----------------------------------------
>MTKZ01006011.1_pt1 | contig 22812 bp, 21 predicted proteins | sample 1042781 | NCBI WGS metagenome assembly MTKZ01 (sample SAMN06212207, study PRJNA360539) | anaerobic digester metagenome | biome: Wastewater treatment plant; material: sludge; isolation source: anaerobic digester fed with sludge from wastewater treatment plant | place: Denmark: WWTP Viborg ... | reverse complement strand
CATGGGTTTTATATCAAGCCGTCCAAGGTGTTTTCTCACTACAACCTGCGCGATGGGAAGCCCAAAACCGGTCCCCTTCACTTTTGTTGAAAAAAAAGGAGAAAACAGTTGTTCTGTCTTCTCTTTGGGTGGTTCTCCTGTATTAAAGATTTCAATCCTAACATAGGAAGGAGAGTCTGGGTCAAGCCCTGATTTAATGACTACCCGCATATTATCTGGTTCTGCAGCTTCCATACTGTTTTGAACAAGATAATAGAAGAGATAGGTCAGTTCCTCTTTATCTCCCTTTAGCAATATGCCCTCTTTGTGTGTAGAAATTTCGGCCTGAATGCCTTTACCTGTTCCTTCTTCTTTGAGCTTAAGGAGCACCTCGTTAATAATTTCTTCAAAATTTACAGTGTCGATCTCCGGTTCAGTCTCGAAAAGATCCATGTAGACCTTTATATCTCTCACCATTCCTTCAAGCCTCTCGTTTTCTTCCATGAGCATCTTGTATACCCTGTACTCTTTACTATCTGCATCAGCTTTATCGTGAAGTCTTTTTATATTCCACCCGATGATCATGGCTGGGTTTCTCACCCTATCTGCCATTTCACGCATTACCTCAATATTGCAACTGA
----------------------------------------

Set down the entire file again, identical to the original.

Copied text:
>MTKZ01006011.1_pt1 | contig 22812 bp, 21 predicted proteins | sample 1042781 | NCBI WGS metagenome assembly MTKZ01 (sample SAMN06212207, study PRJNA360539) | anaerobic digester metagenome | biome: Wastewater treatment plant; material: sludge; isolation source: anaerobic digester fed with sludge from wastewater treatment plant | place: Denmark: WWTP Viborg ... | reverse complement strand
CATGGGTTTTATATCAAGCCGTCCAAGGTGTTTTCTCACTACAACCTGCGCGATGGGAAGCCCAAAACCGGTCCCCTTCACTTTTGTTGAAAAAAAAGGAGAAAACAGTTGTTCTGTCTTCTCTTTGGGTGGTTCTCCTGTATTAAAGATTTCAATCCTAACATAGGAAGGAGAGTCTGGGTCAAGCCCTGATTTAATGACTACCCGCATATTATCTGGTTCTGCAGCTTCCATACTGTTTTGAACAAGATAATAGAAGAGATAGGTCAGTTCCTCTTTATCTCCCTTTAGCAATATGCCCTCTTTGTGTGTAGAAATTTCGGCCTGAATGCCTTTACCTGTTCCTTCTTCTTTGAGCTTAAGGAGCACCTCGTTAATAATTTCTTCAAAATTTACAGTGTCGATCTCCGGTTCAGTCTCGAAAAGATCCATGTAGACCTTTATATCTCTCACCATTCCTTCAAGCCTCTCGTTTTCTTCCATGAGCATCTTGTATACCCTGTACTCTTTACTATCTGCATCAGCTTTATCGTGAAGTCTTTTTATATTCCACCCGATGATCATGGCTGGGTTTCTCACCCTATCTGCCATTTCACGCATTACCTCAATATTGCAACTGA